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The auto industry has a choice to make: Which language will cars speak when they talk to one another?
Until a couple of years ago, automakers agreed on one vehicle-to-vehicle communications platform, called dedicated short-range communications, or DSRC, based on the technology used for Wi-Fi. But some car companies have begun to favor a competing protocol, known as Cellular V2X, which is based on a next-generation version of the technology used by your mobile phone.
So far, the federal government has held back on enforcing a standard. A proposed rule mandating deployment of DSRC equipment in new vehicles has languished for nearly two years, and critics say the delay is making motorists less safe. But supporters of the competing standard say something better has come along.
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"You've got public agencies who want to deploy, but we don't have a standard, so what do I buy?" asked Kirk Steudle, director of Michigan's Department of Transportation and a supporter of the DSRC standard. "Betamax, or a VHS?"
It is a crucial technological choice: Cars are increasingly connected, and the autonomous vehicles that will arrive in the future must have a way to communicate with each other and surrounding infrastructure. But even before self-driving cars hit the streets en masse, there are enormous benefits to be had. Federal transportation officials estimate that, once widely deployed, such communication systems will prevent or mitigate up to 80 percent of all non-impaired collisions and address thousands of fatal crashes per year in the United States.
The auto industry is divided over the standards.
General Motors has embraced DSRC, and it's already a standard safety feature on Cadillac CTS sedans. Toyota and Volkswagen have also committed to make DSRC systems standard equipment on new cars beginning next year. On the other side are brands, including Ford, BMW and Mercedes-Benz, that have joined the chip maker Qualcomm, cellular providers and others to form the 5G Automotive Association, which is pushing the C-V2X standard.
Regardless of the standard that's settled on, vehicles will be able to directly communicate with one another, allowing them to warn of collisions even when drivers cannot see each other. And such systems will allow valuable safety information to be shared from other sources: Instead of a sign warning that "bridge ices before road," the bridge can warn drivers when ice has actually formed, and traffic lights will be able to manage traffic to minimize delays and clear the way for emergency vehicles.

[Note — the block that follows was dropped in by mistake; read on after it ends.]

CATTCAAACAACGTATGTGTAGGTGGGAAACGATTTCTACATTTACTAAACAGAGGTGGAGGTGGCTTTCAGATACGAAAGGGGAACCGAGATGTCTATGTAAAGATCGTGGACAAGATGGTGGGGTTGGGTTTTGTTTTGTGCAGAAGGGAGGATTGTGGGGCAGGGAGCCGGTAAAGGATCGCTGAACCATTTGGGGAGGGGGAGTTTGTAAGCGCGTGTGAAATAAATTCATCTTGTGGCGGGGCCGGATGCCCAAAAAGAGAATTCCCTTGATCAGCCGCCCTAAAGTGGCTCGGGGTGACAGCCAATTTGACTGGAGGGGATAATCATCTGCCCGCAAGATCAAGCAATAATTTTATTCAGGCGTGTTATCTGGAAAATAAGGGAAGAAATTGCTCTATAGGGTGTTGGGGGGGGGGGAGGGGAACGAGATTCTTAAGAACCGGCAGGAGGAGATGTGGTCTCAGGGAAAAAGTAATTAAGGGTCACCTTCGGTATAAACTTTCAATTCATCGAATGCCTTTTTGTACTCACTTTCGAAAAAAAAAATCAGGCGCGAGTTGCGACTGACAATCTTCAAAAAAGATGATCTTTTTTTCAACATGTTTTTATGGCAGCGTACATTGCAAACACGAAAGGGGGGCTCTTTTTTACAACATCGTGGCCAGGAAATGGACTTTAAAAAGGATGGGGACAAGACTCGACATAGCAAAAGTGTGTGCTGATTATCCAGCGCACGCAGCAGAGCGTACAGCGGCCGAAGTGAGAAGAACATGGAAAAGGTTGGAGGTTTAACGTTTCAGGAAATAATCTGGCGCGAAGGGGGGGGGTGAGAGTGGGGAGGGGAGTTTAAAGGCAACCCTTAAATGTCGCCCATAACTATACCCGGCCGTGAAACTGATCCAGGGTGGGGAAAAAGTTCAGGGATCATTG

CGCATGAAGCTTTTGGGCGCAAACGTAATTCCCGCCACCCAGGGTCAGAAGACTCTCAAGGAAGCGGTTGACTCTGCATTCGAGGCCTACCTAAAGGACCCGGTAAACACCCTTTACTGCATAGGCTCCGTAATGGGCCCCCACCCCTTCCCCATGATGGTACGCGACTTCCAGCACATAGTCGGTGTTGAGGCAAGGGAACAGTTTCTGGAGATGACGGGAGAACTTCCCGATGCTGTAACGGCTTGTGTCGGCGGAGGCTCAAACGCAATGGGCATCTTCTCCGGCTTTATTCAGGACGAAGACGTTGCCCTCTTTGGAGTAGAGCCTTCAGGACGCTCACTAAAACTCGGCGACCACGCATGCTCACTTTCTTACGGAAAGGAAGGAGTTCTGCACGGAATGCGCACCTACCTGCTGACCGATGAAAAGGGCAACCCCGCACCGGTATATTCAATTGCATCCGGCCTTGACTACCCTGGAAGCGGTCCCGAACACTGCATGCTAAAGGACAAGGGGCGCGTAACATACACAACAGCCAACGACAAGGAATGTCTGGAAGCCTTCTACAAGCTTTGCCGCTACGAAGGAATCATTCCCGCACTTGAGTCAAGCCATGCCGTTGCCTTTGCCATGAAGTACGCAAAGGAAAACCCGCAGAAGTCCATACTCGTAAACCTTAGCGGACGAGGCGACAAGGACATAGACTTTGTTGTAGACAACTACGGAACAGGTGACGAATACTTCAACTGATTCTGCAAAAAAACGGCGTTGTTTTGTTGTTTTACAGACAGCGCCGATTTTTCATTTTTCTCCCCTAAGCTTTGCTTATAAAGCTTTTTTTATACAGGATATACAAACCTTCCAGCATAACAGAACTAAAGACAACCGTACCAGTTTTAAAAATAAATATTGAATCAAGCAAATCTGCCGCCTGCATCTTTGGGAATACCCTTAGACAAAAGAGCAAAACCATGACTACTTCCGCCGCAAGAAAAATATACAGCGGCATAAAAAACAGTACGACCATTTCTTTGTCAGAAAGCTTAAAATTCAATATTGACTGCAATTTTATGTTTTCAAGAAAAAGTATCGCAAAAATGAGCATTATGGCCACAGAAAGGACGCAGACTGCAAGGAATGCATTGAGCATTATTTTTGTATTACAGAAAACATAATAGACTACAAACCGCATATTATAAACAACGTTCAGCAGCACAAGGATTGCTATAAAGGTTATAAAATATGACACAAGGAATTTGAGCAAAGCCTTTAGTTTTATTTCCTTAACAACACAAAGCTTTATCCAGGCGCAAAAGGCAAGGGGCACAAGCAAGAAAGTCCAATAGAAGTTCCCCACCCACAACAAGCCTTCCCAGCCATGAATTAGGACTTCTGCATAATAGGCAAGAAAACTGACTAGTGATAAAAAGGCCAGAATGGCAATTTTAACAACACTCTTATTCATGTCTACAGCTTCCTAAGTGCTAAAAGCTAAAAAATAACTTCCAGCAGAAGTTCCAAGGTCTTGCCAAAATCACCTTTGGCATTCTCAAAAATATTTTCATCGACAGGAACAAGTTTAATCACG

But there are important differences.
DSRC has been around much longer, and most car companies have developed and tested systems based on the standard. The Federal Communications Commission ruled that a chunk of the wireless radio spectrum would be restricted to the DSRC standard beginning in 2003, and in 2016 the Obama administration proposed a rule that would mandate phase-in of DSRC in new cars and light trucks starting in 2021. The National Highway Traffic Safety Administration said systems to prevent collisions at intersections alone could save some 1,300 lives a year.
John Kenney, director of the Toyota InfoTechnology Center, said his company was ready to move ahead with the DSRC standard. "G.M. is online, too," he said. "Now, there's a potential risk that maybe it's not going to be DSRC. That just impedes deployment."
Supporters of the C-V2X standard contend that DSRC is nearly two decades old, from a time when companies didn't imagine streaming video to children in the back seat of a crossover, or updating vehicle operating systems from the cloud. C-V2X's advocates say it would allow for more features, be more flexible and could use cellular infrastructure.
"People assume that just because something is here now and they've been working on it for 15 or 20 years, it will be here 15 years from now," said Jovan Zagajac, technology manager in Ford's Connected Vehicle and Services group and a member of the 5G group's board. "Well, the world has changed."
BMW's engineers, for example, see safety advantages if cars can communicate directly with personal devices like mobile phones.